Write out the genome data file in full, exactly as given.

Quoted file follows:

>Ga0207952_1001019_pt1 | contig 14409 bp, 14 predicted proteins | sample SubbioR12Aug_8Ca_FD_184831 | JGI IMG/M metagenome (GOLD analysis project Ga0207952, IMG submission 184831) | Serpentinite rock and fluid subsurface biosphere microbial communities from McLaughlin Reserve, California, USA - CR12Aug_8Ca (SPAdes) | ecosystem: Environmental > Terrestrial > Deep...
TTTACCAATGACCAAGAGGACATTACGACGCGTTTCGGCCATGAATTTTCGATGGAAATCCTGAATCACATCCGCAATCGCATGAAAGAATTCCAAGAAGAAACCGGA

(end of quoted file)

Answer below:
>Ga0207952_1001019_pt1 | contig 14409 bp, 14 predicted proteins | sample SubbioR12Aug_8Ca_FD_184831 | JGI IMG/M metagenome (GOLD analysis project Ga0207952, IMG submission 184831) | Serpentinite rock and fluid subsurface biosphere microbial communities from McLaughlin Reserve, California, USA - CR12Aug_8Ca (SPAdes) | ecosystem: Environmental > Terrestrial > Deep...
TTTACCAATGACCAAGAGGACATTACGACGCGTTTCGGCCATGAATTTTCGATGGAAATCCTGAATCACATCCGCAATCGCATGAAAGAATTCCAAGAAGAAACCGGA